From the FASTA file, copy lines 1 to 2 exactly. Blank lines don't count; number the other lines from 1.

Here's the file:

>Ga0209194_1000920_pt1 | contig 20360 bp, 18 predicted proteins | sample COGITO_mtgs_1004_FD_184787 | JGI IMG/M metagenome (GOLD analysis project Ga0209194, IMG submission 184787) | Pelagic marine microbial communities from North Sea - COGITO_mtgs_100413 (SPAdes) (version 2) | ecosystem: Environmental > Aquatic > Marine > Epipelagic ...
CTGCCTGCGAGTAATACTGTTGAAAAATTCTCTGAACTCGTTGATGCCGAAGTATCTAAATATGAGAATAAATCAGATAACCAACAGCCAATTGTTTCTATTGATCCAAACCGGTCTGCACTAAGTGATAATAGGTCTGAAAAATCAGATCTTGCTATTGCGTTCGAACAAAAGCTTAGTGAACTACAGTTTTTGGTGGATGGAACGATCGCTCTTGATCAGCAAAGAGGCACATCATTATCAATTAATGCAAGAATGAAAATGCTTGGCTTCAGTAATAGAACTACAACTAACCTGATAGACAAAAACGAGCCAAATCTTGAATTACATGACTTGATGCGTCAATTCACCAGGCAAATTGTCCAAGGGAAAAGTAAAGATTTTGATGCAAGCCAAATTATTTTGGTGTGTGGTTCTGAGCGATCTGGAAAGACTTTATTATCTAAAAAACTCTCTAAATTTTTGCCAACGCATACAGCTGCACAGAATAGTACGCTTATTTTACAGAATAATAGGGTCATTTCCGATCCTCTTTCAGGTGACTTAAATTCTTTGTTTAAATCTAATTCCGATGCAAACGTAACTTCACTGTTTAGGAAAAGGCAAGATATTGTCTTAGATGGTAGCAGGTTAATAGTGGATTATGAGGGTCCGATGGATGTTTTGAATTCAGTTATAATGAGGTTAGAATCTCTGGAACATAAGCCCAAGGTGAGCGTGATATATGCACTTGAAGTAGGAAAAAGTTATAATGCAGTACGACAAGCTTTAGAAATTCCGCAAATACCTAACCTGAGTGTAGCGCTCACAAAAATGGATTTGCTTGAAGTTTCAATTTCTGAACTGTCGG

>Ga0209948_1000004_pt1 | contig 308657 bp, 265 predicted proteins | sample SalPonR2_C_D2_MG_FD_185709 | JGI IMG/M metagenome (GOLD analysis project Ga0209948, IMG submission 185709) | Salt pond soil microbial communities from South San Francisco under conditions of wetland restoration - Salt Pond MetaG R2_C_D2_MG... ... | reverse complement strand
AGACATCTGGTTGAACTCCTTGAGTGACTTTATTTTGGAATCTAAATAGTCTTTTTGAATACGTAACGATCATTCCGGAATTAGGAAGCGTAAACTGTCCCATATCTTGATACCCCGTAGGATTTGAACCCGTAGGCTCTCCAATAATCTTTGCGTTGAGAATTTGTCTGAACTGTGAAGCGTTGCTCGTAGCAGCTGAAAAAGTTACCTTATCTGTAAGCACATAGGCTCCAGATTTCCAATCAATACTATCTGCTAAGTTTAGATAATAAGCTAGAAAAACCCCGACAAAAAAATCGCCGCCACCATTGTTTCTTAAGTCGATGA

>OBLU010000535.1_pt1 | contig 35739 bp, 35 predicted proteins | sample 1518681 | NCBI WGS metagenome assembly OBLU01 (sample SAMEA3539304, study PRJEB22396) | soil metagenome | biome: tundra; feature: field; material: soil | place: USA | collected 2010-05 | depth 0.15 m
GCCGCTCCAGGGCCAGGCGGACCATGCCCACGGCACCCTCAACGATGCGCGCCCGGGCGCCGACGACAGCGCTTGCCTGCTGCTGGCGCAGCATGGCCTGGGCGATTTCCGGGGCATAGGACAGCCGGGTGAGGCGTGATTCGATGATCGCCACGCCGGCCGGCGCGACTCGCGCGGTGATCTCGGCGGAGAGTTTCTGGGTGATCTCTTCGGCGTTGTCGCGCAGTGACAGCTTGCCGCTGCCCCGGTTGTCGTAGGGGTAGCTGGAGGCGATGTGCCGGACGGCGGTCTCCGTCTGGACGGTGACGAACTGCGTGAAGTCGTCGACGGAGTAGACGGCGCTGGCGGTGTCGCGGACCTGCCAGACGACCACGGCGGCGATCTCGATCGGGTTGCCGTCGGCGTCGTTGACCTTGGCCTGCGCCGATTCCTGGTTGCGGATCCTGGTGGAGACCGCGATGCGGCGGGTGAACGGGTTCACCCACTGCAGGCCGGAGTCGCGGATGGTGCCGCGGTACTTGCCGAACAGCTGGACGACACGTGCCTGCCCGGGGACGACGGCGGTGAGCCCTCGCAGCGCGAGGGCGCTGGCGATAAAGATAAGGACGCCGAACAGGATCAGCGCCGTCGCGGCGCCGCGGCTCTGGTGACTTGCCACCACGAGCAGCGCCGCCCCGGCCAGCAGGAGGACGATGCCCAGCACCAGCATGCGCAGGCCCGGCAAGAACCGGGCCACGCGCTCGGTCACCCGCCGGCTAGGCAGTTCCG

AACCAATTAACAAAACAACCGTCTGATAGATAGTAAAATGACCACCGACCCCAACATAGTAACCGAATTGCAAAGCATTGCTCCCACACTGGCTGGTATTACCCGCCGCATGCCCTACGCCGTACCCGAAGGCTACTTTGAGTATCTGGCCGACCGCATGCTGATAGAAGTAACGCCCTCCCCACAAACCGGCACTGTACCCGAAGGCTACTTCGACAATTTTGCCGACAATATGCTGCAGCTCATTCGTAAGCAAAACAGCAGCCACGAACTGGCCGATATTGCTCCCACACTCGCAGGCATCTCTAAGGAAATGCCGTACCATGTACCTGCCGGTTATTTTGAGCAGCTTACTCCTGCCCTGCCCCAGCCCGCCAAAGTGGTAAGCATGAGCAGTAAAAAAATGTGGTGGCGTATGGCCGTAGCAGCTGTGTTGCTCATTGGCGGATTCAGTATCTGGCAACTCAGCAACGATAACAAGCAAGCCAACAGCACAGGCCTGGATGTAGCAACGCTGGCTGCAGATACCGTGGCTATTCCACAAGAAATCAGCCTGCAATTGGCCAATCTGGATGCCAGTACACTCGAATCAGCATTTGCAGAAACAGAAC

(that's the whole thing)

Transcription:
>Ga0209194_1000920_pt1 | contig 20360 bp, 18 predicted proteins | sample COGITO_mtgs_1004_FD_184787 | JGI IMG/M metagenome (GOLD analysis project Ga0209194, IMG submission 184787) | Pelagic marine microbial communities from North Sea - COGITO_mtgs_100413 (SPAdes) (version 2) | ecosystem: Environmental > Aquatic > Marine > Epipelagic ...
CTGCCTGCGAGTAATACTGTTGAAAAATTCTCTGAACTCGTTGATGCCGAAGTATCTAAATATGAGAATAAATCAGATAACCAACAGCCAATTGTTTCTATTGATCCAAACCGGTCTGCACTAAGTGATAATAGGTCTGAAAAATCAGATCTTGCTATTGCGTTCGAACAAAAGCTTAGTGAACTACAGTTTTTGGTGGATGGAACGATCGCTCTTGATCAGCAAAGAGGCACATCATTATCAATTAATGCAAGAATGAAAATGCTTGGCTTCAGTAATAGAACTACAACTAACCTGATAGACAAAAACGAGCCAAATCTTGAATTACATGACTTGATGCGTCAATTCACCAGGCAAATTGTCCAAGGGAAAAGTAAAGATTTTGATGCAAGCCAAATTATTTTGGTGTGTGGTTCTGAGCGATCTGGAAAGACTTTATTATCTAAAAAACTCTCTAAATTTTTGCCAACGCATACAGCTGCACAGAATAGTACGCTTATTTTACAGAATAATAGGGTCATTTCCGATCCTCTTTCAGGTGACTTAAATTCTTTGTTTAAATCTAATTCCGATGCAAACGTAACTTCACTGTTTAGGAAAAGGCAAGATATTGTCTTAGATGGTAGCAGGTTAATAGTGGATTATGAGGGTCCGATGGATGTTTTGAATTCAGTTATAATGAGGTTAGAATCTCTGGAACATAAGCCCAAGGTGAGCGTGATATATGCACTTGAAGTAGGAAAAAGTTATAATGCAGTACGACAAGCTTTAGAAATTCCGCAAATACCTAACCTGAGTGTAGCGCTCACAAAAATGGATTTGCTTGAAGTTTCAATTTCTGAACTGTCGG